Bliley, a practicing Roman Catholic, is married to the former Mary Virginia Kelley and is the father of two, Thomas J. Bliley III and Mary Vaughan (Bliley) Davies Utter. Bliley has two granddaughters, Jenny and Kathy Davies. Bliley has two grandsons, Thomas J. Bliley IV and Shawn Bliley, a step-grandson, Joseph Glen Utter, III, and two greatgrandsons, Christian Douglas Davies and Aiden Noah Davies.

Political career[edit]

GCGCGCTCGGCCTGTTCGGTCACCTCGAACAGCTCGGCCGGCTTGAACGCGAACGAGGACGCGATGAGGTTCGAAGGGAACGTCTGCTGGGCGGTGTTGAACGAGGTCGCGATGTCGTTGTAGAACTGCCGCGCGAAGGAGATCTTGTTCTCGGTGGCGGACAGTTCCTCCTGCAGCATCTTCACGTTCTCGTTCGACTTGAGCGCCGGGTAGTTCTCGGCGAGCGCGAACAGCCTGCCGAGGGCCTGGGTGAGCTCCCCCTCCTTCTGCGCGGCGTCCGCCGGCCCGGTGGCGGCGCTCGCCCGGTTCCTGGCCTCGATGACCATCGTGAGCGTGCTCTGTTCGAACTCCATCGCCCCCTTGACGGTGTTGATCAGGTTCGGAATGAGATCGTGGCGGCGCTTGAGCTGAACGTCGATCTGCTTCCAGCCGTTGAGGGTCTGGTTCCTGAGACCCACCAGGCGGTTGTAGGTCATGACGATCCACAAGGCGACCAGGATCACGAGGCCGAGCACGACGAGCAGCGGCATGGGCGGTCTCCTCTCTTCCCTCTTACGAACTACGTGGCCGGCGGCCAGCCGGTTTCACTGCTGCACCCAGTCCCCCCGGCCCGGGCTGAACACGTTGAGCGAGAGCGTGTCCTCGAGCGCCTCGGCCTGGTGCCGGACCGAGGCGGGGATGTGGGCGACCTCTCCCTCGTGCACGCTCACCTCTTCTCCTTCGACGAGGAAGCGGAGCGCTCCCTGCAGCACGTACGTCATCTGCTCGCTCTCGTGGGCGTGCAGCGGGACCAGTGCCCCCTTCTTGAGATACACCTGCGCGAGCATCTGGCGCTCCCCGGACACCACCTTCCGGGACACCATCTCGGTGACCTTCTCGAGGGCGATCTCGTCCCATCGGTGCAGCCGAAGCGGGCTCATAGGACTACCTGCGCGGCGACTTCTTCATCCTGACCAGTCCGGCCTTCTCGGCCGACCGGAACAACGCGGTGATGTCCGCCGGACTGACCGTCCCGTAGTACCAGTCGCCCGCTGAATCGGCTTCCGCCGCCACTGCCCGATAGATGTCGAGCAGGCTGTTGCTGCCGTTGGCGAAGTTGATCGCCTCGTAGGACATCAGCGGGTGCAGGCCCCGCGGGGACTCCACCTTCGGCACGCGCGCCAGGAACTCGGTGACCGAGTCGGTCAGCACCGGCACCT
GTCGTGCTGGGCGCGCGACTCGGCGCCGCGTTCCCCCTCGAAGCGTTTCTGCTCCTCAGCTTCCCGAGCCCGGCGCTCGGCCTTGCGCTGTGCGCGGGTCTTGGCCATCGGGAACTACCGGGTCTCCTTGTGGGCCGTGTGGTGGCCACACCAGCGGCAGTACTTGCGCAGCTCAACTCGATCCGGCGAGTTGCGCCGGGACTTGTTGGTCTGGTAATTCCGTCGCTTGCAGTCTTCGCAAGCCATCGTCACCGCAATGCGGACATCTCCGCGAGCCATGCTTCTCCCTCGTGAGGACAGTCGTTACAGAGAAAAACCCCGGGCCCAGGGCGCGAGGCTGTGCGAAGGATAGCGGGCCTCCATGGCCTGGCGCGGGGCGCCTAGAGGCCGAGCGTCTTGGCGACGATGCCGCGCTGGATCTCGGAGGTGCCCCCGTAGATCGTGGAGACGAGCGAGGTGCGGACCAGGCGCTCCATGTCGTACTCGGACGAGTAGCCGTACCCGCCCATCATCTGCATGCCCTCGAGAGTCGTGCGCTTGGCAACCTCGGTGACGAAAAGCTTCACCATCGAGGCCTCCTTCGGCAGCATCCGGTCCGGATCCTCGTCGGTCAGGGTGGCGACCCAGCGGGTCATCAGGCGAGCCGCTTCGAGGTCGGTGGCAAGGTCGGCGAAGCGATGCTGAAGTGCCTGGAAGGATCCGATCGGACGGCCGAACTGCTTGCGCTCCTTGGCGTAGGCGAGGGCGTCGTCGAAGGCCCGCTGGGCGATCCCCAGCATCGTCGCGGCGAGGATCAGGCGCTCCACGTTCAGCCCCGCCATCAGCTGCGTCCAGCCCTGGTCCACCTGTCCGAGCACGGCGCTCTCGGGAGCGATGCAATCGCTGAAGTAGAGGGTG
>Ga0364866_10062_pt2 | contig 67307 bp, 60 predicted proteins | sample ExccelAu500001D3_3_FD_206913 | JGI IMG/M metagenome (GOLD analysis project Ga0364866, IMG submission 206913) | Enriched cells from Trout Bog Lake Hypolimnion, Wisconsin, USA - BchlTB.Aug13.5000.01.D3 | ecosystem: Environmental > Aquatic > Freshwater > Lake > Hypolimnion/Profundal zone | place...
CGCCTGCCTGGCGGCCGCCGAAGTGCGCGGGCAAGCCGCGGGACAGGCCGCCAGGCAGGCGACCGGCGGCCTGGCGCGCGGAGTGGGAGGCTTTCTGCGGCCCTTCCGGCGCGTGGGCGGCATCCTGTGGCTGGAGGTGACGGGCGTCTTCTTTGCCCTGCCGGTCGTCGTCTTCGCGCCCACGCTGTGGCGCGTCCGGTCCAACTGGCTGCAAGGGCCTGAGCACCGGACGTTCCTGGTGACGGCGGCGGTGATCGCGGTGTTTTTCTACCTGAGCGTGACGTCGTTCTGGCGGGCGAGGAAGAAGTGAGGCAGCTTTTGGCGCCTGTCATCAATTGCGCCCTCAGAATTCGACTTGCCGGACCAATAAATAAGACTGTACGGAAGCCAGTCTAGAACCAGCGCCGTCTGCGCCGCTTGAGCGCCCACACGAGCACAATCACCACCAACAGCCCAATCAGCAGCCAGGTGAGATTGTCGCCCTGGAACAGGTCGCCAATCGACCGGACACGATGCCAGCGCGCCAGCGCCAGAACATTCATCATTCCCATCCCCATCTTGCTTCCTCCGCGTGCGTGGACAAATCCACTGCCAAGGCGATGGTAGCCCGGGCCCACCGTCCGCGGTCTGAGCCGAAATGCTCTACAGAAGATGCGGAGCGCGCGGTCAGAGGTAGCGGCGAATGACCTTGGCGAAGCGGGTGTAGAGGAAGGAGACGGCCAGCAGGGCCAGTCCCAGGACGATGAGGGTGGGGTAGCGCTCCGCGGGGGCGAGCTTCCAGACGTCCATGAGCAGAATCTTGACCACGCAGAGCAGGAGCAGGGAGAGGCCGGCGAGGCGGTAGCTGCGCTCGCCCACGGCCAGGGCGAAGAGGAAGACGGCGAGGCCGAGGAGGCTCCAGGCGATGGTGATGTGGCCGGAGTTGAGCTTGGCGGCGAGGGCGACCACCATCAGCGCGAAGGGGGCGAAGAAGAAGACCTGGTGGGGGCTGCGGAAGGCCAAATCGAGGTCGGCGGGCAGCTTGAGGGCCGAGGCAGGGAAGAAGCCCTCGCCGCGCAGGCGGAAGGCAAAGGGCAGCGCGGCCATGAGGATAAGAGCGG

In 1968, Bliley was elected vice-mayor of Richmond. He held that post until 1970, when he successfully ran for mayor, a position he held until 1977. Bliley grew up as a conservative Southern Democrat, but became a Republican sometime after his term as mayor. In 1980, Bliley won the Republican nomination for Congress representing Virginia’s 3rd congressional district after 12-year incumbent David Satterfield announced his retirement. He won by a large margin, becoming the first Republican to win an undisputed victory in the district since Reconstruction. (In 1890, the House awarded Republican Edmund Waddill the seat after a disputed election.) The 3rd, however, had been trending Republican for some time at the national level. It had been one of the first areas of Virginia where the old Byrd Democrats started splitting their tickets and voting Republican, and had not supported a Democrat for president since 1948.